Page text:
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Raising Boys Without Men

by Peggy Drexler, Ph.D., with Linden Gross Rodale; $23.95

Along with my joy at adopting an eight-month-old boy, as a single parent 22 years ago, I remember worrying about providing male role models. I know I would have felt comforted had I been able to read Peggy Drexler's Raising Boys Without Men back then.

While she does not focus on single, adoptive mothers per se, Drexler provides a broad view of mother-only families—and her findings are reassuring. A psychologist at Cornell University, Drexler challenges the view that boys need a strong male presence in the family "to grow to manliness." Most of these boys, raised by single moms or lesbian couples, "exhibited striking levels of stability, independence, creativity, and caring."

Drexler's book is more of an analysis than a how-to, but some of her findings can serve as guidelines:

  • On male role models: "Boys raised in mother-only families were remarkably resourceful in securing role models for their masculinity," including teachers, coaches, neighbors, and friends of the family.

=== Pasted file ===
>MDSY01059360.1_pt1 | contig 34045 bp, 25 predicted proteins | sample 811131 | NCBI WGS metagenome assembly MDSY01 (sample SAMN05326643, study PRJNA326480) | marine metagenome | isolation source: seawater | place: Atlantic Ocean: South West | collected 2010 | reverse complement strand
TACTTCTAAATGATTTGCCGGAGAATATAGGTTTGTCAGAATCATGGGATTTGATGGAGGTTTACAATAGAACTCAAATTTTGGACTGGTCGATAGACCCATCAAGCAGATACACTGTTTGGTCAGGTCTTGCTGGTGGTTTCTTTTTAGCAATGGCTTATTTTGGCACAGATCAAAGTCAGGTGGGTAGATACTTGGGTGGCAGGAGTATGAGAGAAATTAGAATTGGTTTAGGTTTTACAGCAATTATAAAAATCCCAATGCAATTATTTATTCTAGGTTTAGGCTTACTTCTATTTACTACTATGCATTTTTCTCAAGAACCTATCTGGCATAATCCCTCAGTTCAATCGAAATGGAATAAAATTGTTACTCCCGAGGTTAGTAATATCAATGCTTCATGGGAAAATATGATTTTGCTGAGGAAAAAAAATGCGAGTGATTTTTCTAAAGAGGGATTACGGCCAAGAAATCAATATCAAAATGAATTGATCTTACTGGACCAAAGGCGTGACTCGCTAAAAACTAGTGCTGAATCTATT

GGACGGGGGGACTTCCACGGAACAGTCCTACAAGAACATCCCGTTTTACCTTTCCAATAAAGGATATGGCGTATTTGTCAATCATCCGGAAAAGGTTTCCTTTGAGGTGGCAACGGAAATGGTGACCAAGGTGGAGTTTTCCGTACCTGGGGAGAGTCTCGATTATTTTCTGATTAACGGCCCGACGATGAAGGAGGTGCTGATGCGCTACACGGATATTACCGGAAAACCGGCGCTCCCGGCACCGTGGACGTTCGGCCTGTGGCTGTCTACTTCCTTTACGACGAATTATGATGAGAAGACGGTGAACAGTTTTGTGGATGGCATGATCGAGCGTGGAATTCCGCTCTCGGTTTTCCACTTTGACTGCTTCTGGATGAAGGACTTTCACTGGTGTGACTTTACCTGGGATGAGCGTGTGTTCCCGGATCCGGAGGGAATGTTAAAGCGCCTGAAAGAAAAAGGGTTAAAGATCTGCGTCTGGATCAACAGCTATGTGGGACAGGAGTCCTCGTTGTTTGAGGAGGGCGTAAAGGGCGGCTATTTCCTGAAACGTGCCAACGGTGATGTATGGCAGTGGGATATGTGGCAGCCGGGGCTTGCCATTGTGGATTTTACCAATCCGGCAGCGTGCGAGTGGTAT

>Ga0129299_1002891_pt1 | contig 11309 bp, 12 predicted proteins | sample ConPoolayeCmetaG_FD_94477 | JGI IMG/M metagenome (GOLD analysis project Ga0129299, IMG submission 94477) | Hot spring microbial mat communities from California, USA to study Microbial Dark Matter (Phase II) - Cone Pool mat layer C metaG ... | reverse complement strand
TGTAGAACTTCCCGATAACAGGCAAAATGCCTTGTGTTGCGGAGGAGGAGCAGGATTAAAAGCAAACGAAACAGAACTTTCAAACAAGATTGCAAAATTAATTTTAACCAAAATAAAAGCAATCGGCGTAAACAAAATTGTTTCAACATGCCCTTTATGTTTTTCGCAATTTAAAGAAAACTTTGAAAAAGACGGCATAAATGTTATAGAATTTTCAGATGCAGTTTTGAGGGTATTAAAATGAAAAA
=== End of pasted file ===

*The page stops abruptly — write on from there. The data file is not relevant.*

• On their sense of maleness: "Being raised in a predominantly female environment had no effect on their sense of themselves as male." In fact, they "exhibited a wider range of comfort with a variety of styles of being a boy."
  • On whether we will smother (read emasculate) our sons: "The boys in my study were not sissies or mamas boys. Nor did they compensate for the lack of a father figure by becoming overly aggressive." She debunks the notion that mothers need to "cut the cord" in order for boys to become men.

Raising Boys does focus on a privileged subset. Drexler's subjects were, for the most part, white, upper-middle class, and highly educated. And all of these "maverick moms" were strongly motivated to become parents. Drexler "doesn't want to present these moms as saints in the making." Yet, I sometimes felt they lacked the imperfections so many of us struggle with daily.

Overall, however, Drexler offers reassuring findings. And, at a time when the so-called "traditional" family, with a married mom and dad and their children, accounts for less than 25 percent of U.S. households, this book provides many important insights.

Reviewed by LEE VARON, a single adoptive mom and author of Adopting on Your Own: The Complete Guide to Adoption for Single Parents (Farrar, Straus and Giroux; 2000).

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